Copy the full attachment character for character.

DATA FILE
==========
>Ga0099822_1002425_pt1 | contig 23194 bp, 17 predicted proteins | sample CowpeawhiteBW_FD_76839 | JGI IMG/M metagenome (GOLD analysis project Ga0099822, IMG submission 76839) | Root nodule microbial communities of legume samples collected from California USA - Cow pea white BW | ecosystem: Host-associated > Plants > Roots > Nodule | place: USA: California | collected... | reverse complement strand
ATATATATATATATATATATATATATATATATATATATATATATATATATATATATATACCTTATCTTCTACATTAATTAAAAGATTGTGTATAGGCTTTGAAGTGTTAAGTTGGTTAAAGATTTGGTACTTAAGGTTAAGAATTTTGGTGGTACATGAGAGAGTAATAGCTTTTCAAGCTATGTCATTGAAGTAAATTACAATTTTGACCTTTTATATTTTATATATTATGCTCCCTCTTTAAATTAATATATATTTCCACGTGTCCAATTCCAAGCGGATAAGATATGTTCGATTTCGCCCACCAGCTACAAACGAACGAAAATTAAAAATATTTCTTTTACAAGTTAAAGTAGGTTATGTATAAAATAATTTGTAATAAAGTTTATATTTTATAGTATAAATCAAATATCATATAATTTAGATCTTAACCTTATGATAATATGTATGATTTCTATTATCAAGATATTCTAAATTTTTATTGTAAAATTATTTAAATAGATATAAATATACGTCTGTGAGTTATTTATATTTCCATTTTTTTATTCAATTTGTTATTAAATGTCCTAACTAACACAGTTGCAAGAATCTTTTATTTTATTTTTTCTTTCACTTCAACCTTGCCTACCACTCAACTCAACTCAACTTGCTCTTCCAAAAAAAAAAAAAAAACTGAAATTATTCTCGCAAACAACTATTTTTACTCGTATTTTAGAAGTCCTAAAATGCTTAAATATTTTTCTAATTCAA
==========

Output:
>Ga0099822_1002425_pt1 | contig 23194 bp, 17 predicted proteins | sample CowpeawhiteBW_FD_76839 | JGI IMG/M metagenome (GOLD analysis project Ga0099822, IMG submission 76839) | Root nodule microbial communities of legume samples collected from California USA - Cow pea white BW | ecosystem: Host-associated > Plants > Roots > Nodule | place: USA: California | collected... | reverse complement strand
ATATATATATATATATATATATATATATATATATATATATATATATATATATATATATACCTTATCTTCTACATTAATTAAAAGATTGTGTATAGGCTTTGAAGTGTTAAGTTGGTTAAAGATTTGGTACTTAAGGTTAAGAATTTTGGTGGTACATGAGAGAGTAATAGCTTTTCAAGCTATGTCATTGAAGTAAATTACAATTTTGACCTTTTATATTTTATATATTATGCTCCCTCTTTAAATTAATATATATTTCCACGTGTCCAATTCCAAGCGGATAAGATATGTTCGATTTCGCCCACCAGCTACAAACGAACGAAAATTAAAAATATTTCTTTTACAAGTTAAAGTAGGTTATGTATAAAATAATTTGTAATAAAGTTTATATTTTATAGTATAAATCAAATATCATATAATTTAGATCTTAACCTTATGATAATATGTATGATTTCTATTATCAAGATATTCTAAATTTTTATTGTAAAATTATTTAAATAGATATAAATATACGTCTGTGAGTTATTTATATTTCCATTTTTTTATTCAATTTGTTATTAAATGTCCTAACTAACACAGTTGCAAGAATCTTTTATTTTATTTTTTCTTTCACTTCAACCTTGCCTACCACTCAACTCAACTCAACTTGCTCTTCCAAAAAAAAAAAAAAAACTGAAATTATTCTCGCAAACAACTATTTTTACTCGTATTTTAGAAGTCCTAAAATGCTTAAATATTTTTCTAATTCAA